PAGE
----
Sleep apnea is linked to atrial fibrillation

As time goes on and more research is completed, we continue to find connections with various health conditions and sleep apnea. We, as dental sleep medicine specialists (or soon to be), need to continue to advance our knowledge on these connections to better improve our patients’ health and well-being.

A recent study published in HeartRhythm looked at poor sleep quality as a major risk factor for atrial fibrillation. Researchers of this study even found a link independent of sleep apnea. Atrial fibrillation (AF) is an irregular, rapid heart rate that might cause a variety of symptoms such as heart palpitations, fatigue and shortness of breath. AF can significantly reduce a person’s quality of life. It also is linked with stroke, dementia, heart attack, kidney disease and even death.

Sleep apnea is a risk factor

Obstructive sleep apnea is known as a risk factor for AF. However, the mechanism remains unclear. Episodes of abnormal breathing and apnea may cause cardiopulmonary stress, induce inflammation and contribute to cardiovascular disease. OSA also results in poor quality sleep. When a person suffers from poor quality sleep, they can experience altered sleep duration, efficiency and architecture. These all link to cardiovascular diseases.

Researchers looked at four different studies to determine if poor sleep was a risk factor for AF. They found that a subset of these individuals who had undergone formal sleep studies experienced less REM sleep. This predicted future AF. Through further outreach, researchers found that sleep quality is extremely important to cardiovascular health, specifically to AF.  Sleep disruption was consistently an important risk factor. The underlying mechanisms are still unknown, but this study is a good way to think about sleep and AF.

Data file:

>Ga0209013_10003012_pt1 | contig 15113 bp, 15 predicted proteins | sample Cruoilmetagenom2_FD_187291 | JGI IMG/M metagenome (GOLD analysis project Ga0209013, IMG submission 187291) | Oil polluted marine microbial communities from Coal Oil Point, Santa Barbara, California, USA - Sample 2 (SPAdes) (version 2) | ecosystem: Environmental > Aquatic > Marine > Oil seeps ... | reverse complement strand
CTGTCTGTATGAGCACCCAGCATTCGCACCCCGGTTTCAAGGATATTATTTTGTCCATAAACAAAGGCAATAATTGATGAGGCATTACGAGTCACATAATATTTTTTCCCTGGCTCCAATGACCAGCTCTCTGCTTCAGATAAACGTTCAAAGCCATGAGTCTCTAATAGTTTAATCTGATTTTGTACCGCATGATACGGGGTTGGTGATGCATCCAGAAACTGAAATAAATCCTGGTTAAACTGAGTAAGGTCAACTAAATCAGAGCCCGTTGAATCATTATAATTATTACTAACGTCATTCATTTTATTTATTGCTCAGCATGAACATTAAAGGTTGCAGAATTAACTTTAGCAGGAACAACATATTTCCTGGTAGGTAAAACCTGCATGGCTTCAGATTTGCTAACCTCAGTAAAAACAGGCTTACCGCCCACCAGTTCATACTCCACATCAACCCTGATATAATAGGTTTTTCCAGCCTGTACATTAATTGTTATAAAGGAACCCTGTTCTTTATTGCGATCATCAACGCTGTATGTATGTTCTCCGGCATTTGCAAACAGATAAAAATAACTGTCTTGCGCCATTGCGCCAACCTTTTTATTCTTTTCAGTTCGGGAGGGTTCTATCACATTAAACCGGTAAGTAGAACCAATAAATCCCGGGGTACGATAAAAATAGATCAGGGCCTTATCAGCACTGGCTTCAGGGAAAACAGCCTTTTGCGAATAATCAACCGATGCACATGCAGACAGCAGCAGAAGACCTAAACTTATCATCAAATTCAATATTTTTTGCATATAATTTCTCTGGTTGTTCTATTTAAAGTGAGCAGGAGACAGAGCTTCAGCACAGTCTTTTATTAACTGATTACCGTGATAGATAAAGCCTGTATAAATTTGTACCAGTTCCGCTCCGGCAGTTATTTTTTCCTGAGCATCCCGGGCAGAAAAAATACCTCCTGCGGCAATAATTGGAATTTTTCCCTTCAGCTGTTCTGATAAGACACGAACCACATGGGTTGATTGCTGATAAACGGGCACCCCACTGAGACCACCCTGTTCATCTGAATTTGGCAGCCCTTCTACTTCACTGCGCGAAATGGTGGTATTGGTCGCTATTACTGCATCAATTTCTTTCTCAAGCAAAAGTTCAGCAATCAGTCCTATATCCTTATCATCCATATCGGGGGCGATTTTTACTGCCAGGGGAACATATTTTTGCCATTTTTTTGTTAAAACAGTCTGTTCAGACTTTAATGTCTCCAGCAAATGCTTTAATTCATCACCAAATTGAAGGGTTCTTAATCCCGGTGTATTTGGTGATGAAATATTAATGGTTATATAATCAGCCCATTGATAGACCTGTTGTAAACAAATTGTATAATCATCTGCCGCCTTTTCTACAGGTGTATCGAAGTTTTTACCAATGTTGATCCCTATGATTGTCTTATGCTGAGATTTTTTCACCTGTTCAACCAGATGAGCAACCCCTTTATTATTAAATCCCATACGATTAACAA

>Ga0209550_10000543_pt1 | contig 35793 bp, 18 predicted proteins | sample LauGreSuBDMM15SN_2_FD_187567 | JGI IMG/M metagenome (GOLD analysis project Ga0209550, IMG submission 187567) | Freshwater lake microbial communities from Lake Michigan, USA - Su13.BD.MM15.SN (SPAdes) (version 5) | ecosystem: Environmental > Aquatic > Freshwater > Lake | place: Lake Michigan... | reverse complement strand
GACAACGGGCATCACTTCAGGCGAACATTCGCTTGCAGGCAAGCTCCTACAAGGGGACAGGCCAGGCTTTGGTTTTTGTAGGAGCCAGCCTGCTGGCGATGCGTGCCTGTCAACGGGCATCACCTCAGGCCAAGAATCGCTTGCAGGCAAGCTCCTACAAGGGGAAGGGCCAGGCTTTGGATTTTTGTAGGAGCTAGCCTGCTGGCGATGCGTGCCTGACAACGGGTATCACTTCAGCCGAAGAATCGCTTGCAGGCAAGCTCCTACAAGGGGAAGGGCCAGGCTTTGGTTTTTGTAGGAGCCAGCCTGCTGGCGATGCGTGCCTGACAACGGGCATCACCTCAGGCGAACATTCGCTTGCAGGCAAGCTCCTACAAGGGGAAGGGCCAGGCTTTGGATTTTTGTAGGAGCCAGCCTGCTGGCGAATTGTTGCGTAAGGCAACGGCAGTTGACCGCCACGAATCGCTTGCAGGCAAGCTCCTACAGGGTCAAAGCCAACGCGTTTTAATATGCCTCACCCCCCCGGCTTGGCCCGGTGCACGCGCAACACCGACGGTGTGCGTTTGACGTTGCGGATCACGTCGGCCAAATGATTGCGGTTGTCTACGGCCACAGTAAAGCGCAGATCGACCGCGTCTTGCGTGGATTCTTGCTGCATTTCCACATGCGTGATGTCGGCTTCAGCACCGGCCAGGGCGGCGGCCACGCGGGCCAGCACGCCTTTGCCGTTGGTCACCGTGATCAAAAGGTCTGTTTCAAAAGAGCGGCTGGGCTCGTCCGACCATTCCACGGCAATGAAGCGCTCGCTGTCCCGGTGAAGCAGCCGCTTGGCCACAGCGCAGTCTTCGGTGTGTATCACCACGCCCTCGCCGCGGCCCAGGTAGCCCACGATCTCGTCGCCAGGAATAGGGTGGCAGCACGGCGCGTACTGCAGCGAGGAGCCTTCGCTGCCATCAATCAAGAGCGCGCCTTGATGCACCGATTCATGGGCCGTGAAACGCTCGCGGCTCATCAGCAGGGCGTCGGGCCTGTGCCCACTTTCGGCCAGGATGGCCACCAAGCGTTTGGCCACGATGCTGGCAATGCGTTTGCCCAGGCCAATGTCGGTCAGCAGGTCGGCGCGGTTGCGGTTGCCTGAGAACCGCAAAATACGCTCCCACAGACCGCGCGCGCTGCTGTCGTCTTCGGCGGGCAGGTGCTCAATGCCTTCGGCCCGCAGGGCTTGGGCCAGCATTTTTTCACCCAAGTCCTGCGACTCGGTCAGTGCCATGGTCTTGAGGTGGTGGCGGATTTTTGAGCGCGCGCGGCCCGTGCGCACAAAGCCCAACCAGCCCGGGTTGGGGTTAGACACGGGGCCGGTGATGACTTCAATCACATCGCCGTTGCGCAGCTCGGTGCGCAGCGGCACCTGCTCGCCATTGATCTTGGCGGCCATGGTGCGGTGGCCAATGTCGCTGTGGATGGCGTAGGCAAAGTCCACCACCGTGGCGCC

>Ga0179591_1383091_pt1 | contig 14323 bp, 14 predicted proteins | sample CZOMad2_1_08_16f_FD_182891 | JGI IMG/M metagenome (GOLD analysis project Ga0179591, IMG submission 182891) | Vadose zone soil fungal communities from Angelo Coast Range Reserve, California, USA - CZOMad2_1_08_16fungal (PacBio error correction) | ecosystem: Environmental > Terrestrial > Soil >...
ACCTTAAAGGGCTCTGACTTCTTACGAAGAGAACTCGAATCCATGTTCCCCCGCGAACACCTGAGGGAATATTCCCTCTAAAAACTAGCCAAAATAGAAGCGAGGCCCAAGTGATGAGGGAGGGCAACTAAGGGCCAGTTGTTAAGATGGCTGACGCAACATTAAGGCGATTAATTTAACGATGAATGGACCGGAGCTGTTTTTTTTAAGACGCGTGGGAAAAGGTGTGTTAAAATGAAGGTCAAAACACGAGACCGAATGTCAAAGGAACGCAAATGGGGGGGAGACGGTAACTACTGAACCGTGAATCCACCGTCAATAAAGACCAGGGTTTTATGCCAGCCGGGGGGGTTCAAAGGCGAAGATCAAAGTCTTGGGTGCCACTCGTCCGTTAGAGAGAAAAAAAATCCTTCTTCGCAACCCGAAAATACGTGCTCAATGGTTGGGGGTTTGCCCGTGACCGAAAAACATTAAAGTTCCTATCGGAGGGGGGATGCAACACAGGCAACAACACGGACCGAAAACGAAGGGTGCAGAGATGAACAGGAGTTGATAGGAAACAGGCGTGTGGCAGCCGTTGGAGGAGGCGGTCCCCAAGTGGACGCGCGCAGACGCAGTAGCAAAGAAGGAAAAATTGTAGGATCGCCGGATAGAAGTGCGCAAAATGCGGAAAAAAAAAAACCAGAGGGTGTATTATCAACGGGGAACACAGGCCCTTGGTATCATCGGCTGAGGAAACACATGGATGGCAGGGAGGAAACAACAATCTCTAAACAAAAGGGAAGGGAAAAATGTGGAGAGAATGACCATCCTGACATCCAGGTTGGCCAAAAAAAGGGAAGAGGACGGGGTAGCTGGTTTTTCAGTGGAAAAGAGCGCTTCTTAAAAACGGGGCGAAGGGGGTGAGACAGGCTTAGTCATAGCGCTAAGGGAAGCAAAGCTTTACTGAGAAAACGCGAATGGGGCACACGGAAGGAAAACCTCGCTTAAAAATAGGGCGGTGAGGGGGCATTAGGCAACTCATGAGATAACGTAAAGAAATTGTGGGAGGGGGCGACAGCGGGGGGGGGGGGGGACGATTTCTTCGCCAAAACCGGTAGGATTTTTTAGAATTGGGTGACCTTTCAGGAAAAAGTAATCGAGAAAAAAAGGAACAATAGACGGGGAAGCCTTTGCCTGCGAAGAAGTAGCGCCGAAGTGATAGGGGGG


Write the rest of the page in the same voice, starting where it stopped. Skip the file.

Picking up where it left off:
Even minor sleep problems can raise a woman’s BP

Here we go again. Even the smallest sleep disturbance can increase a woman’s risk of high blood pressure. This isn’t good. Women who slept for the recommended duration also experienced this increase. The key is eliminating any sleep disturbances altogether.

We know that insufficient sleep increases blood pressure, which leads to a risk for heart-related conditions. However, researchers recently completed a study that assessed whether or not less serious sleep issues could also cause measurable cardiovascular effects. What they found was, yes, it can.

Women are affected the most

About one-third of people in the U.S. do not get enough sleep with women affected more than men. Women are often more likely to be carers for children and elderly relatives, which accounts for their lack of sleep. They can also experience shifts in hormones both monthly and across their lifespan.

Because of this, researchers looked to focus on women in this new study. What they found was particularly worrisome because sleep deprivation and milder sleep problems may have a disproportionate effect on cardiovascular health in women.

As dental sleep medicine specialists, we need to help care for not only all our patients, but women in particular due to their increased chances of a lack of consistent sleep.